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Letter to the President
Letter to the President
Actors: David Banner, Common, Chuck D., Snoop Dogg, Wyclef Jean
Director: Thomas Gibson (III)
Genres: Action & Adventure, Music Video & Concerts, Documentary, African American Cinema
R     2005     1hr 30min

This feature-length documentary showcases hip-hop's close-knit ties to America's social and political policies in the last thirty years. Even before hip-hop, black musical artists of the past have been at the forefront of ...  more »


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Movie Details

Actors: David Banner, Common, Chuck D., Snoop Dogg, Wyclef Jean
Director: Thomas Gibson (III)
Genres: Action & Adventure, Music Video & Concerts, Documentary, African American Cinema
Sub-Genres: Action & Adventure, Snoop Dogg, Documentary, African American Cinema
Studio: Image Entertainment
Format: DVD - Color,Widescreen - Closed-captioned
DVD Release Date: 06/28/2005
Original Release Date: 03/29/2005
Theatrical Release Date: 03/29/2005
Release Year: 2005
Run Time: 1hr 30min
Screens: Color,Widescreen
Number of Discs: 1
SwapaDVD Credits: 1
Total Copies: 0
Members Wishing: 0
MPAA Rating: R (Restricted)
Languages: English

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Movie Reviews

Great Introduction.
Logan K. Montgomery | USA | 12/01/2005
(4 out of 5 stars)

"Letter to the president is a wonderful introduction to the world of hip-hop. Like any genre of music, or movies or books, or even within a political organization there are people (in this case Hip-Hop artists) who are shallow and dont deserve the spotlight. Many people view rapping/hip-hop as a joke, and one large reason (although not the only) is because Hip-Hop Has become corporatized. Much like Hollywood has. I, Robot is a crappy movie meant solely to get as much money as possible. There are many movies like this. And same goes for hip hop. Some artists sacrifice content and importance for money. The same is true of any genre of music though, just look at britney spears.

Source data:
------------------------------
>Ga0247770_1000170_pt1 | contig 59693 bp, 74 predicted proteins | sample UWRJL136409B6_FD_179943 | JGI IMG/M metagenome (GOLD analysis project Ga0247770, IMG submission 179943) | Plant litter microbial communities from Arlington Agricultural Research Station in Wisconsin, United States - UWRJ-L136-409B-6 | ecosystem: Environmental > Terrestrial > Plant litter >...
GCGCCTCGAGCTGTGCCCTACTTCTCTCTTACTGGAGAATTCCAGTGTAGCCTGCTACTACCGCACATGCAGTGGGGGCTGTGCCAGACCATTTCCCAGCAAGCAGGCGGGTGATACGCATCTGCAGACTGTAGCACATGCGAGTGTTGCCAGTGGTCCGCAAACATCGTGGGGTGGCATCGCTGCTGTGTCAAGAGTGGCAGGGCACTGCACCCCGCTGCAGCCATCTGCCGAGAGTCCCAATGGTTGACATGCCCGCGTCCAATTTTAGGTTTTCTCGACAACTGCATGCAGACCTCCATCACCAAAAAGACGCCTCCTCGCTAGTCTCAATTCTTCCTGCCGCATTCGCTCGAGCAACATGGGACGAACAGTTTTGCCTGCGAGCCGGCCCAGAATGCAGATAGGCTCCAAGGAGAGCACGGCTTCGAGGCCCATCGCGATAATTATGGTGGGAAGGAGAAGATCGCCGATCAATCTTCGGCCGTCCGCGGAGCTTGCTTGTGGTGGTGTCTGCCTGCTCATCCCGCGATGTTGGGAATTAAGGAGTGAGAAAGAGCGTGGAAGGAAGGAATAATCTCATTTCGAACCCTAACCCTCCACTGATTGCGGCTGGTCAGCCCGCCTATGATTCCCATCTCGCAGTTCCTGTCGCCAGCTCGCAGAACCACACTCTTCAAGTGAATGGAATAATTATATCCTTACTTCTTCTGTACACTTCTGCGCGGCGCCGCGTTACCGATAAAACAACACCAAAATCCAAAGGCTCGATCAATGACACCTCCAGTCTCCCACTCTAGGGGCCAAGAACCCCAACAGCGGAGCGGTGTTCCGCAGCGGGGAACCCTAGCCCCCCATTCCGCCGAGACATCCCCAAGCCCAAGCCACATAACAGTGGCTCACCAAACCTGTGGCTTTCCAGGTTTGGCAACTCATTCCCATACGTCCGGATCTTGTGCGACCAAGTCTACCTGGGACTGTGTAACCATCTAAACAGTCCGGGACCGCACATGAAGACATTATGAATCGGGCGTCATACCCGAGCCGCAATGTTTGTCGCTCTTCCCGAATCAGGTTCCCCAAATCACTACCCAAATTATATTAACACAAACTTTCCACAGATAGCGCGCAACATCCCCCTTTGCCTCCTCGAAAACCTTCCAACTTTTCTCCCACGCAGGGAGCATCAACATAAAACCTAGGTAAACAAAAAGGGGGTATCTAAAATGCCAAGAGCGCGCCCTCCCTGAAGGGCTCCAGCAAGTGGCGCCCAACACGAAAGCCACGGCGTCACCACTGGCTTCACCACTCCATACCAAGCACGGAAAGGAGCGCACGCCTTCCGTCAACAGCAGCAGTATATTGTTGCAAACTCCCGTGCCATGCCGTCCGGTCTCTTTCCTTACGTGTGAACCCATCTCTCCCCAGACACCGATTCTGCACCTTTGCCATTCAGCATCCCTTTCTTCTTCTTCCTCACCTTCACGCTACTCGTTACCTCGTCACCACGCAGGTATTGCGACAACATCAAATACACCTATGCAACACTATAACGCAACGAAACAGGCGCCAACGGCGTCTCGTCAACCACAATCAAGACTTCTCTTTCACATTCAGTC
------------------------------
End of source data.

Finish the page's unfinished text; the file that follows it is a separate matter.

This movie attempts to explain the other side of the genre. It doesnt defend the bad, but it just says there are artists and songs out there with a deeper message, and in this case, a political message. Worth watching."
Surprising documentary
C. Rutledge | Los Angeles, CA | 01/09/2009
(4 out of 5 stars)

"As it is narrated by Snoop Dogg who I never have seen as particularly socially conscious, I was expecting a documentary with a lot of samples of hip hop music and then the artist or others using many swear words to explain what the music was really saying. To my surprise and pleasure, this was much more. The artists who are mainly speaking about subjects of the economy of the late 70s and into the 80s, the crack epidemic, how automatic guns get into the inner city, up to the current war are KRS-ONE, Chuck D, and others usually seen as socially conscious. They talk about how rap became socially conscious, how gangsta rap was often socially conscious, and how the big record companies are now suppressing socially conscious hip hop. This is more of a history-timeline type documentary and is very good. They never touch upon the 'does music simply reflect society or does it affect society' issue but it is definitely one that I would suggest for a library of good documentaries. If you are looking for a lot of music and entertainment, this isn't it, but it flows well and keeps you engaged."